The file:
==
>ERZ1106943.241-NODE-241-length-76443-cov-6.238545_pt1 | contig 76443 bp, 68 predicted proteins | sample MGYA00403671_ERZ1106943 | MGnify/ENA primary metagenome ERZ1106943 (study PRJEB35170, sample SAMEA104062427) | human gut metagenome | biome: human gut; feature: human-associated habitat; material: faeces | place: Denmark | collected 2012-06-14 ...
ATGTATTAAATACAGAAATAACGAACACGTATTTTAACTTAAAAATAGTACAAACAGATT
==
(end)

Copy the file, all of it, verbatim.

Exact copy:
>ERZ1106943.241-NODE-241-length-76443-cov-6.238545_pt1 | contig 76443 bp, 68 predicted proteins | sample MGYA00403671_ERZ1106943 | MGnify/ENA primary metagenome ERZ1106943 (study PRJEB35170, sample SAMEA104062427) | human gut metagenome | biome: human gut; feature: human-associated habitat; material: faeces | place: Denmark | collected 2012-06-14 ...
ATGTATTAAATACAGAAATAACGAACACGTATTTTAACTTAAAAATAGTACAAACAGATT